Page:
Iím pleased to report that the R50ís code database includes a large number of discrete power and input commands for popular brands, which will be particularly useful for activity-style macros. However the R50 lacks the built-in workarounds and variable-based status tracking of some other remotes for working with non-discrete devices.
Hide and... stay.
If you find a device with a number of preprogrammed buttons that donít work, or if you want to conceal some advanced functions that should only be used by macros, the R50 is capable of hiding individual LCD buttons or entire pages of buttons from view, without affecting their content. Itís even possible to hide entire devices.
Whatís not possible is moving buttons. Wherever a preprogrammed command or learned key is created, or wherever a device is first placed on the Main Menu, is exactly where itís going to stay. This is most limiting when using the preprogrammed database as a command source, as LCD functions may not appear in the desired arrangement or order of importance.
Of course most other standalone remotes donít offer the ability to move buttons either, but had URC added this feature the R50 would have been nearly as customizable as other models with full PC software. As it is, the control freak in me who knows that my Scientific Atlanta DVR doesnít actually have a ďDĒ key, despite what the database thinks, would want to be able to remove it and shuffle the other commands forward. The only way to do this is to delete everything and learn the entire device from scratch... since you can always plan out where youíre going to put learned keys in advance.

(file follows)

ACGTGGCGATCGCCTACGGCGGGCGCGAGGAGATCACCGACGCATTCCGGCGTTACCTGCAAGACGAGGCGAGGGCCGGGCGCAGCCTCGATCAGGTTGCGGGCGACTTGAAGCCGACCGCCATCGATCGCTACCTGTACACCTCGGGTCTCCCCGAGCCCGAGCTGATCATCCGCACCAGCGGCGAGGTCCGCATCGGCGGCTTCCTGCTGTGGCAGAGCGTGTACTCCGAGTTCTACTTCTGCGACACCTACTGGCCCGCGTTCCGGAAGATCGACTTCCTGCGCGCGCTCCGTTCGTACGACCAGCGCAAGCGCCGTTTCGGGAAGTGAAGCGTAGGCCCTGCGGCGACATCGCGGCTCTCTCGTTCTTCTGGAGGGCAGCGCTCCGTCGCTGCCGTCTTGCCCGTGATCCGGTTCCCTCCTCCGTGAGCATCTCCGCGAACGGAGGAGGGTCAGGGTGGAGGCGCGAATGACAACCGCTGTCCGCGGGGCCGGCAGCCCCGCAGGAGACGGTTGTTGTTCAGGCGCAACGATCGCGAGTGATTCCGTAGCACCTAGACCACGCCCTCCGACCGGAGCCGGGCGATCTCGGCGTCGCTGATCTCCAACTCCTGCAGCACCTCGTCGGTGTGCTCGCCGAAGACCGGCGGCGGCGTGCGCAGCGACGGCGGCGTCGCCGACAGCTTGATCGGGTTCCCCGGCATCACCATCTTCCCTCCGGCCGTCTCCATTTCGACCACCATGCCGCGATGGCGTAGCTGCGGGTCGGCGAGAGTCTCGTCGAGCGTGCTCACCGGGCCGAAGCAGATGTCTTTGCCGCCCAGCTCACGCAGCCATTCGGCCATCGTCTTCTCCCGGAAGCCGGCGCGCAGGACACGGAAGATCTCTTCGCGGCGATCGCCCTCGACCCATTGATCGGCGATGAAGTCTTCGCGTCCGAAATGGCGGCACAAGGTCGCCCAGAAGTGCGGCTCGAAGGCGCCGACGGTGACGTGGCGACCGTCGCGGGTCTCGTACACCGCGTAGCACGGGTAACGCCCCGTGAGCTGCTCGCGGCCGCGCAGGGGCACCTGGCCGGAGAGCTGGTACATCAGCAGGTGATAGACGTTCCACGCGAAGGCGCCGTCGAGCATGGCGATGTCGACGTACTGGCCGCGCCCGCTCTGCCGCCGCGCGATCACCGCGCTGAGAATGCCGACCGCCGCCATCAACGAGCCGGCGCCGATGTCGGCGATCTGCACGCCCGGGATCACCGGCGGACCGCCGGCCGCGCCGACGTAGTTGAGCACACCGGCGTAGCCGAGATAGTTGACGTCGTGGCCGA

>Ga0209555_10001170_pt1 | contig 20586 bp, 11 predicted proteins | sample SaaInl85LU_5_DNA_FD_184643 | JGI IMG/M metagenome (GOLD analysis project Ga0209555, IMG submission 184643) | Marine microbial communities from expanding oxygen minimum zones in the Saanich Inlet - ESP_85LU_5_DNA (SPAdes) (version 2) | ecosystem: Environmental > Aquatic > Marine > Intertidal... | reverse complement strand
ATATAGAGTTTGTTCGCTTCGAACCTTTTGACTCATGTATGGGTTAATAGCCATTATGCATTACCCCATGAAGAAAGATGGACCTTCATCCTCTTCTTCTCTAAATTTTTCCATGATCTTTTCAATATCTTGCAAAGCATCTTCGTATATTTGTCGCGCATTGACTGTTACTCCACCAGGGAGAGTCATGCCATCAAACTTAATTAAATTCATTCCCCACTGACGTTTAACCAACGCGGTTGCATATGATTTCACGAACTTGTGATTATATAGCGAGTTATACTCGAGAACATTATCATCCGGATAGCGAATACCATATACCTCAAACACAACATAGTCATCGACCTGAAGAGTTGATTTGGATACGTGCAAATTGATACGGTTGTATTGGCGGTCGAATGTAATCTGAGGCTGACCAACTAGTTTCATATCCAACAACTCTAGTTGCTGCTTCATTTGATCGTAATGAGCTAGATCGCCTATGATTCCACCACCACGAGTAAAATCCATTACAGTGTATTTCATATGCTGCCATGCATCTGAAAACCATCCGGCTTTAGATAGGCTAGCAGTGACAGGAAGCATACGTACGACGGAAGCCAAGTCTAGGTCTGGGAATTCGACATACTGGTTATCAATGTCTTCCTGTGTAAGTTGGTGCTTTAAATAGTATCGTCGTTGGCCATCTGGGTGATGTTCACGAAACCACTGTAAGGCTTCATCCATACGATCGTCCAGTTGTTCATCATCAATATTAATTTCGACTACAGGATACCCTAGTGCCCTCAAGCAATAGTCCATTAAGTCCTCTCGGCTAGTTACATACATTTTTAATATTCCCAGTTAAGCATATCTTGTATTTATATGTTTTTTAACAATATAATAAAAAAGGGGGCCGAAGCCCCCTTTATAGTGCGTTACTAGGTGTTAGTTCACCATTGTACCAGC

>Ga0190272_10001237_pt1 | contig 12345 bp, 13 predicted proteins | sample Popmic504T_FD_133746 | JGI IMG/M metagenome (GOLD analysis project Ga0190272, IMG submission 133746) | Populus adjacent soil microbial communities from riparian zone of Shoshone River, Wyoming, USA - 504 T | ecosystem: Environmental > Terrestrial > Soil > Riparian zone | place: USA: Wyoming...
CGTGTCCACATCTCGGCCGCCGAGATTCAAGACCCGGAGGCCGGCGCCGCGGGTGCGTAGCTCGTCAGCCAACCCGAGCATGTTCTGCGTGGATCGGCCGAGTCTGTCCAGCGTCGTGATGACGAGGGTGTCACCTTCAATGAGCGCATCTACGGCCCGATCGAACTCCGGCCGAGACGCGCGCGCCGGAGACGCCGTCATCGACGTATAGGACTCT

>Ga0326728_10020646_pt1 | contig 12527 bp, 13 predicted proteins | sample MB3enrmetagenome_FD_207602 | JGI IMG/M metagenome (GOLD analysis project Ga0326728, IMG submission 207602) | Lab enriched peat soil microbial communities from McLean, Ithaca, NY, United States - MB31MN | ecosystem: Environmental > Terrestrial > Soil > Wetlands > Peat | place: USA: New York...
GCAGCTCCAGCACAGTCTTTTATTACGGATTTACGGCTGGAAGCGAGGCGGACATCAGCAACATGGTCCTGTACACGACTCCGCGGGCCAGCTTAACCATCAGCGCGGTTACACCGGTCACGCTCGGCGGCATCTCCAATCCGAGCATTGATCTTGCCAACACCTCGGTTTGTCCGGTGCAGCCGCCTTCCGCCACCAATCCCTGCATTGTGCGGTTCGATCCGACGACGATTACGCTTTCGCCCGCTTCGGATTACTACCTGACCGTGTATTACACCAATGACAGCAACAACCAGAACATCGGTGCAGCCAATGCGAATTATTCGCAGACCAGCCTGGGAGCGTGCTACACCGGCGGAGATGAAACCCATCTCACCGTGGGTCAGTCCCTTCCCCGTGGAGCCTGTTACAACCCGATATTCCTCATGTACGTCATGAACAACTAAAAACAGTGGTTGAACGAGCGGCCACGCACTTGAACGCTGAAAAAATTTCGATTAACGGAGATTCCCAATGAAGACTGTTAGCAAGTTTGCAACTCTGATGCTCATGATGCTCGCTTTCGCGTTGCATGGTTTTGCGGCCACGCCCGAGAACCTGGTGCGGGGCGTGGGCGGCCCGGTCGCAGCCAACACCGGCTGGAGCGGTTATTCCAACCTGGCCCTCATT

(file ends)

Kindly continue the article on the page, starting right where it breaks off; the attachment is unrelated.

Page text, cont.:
And so as a test thatís exactly what I did. I started over with a brand new configuration without making any use of the database, and instead placed every key in its optimal location. Itís great that the R50 is powerful enough to allow this sort of thing; however I should caution readers that this is definitely not recommended for beginners or the impatient as it takes a very long time to complete. This is partly due to the protracted amount of time spent saving each change, but also from a desire to use the increased label size. The MX-500 may have had 13 hundred customizable text characters, but the R50 offers an amazing 13 thousand. Now thatís enough typing to cramp up anyoneís thumbs!
These are a few of my favorite things!
Itís been missing for several generations now, but the Favorite Channels feature has finally made a comeback on a URC remote! This section has its own hard button for convenient access and is a collection of quick-access macros to your favorite television stations. Of course the R50ís greatly expanded macro capabilities would have allowed users to create similar favorite channel macros on any other LCD button, but itís only in this special section where the buttons can be customized with actual television network logos.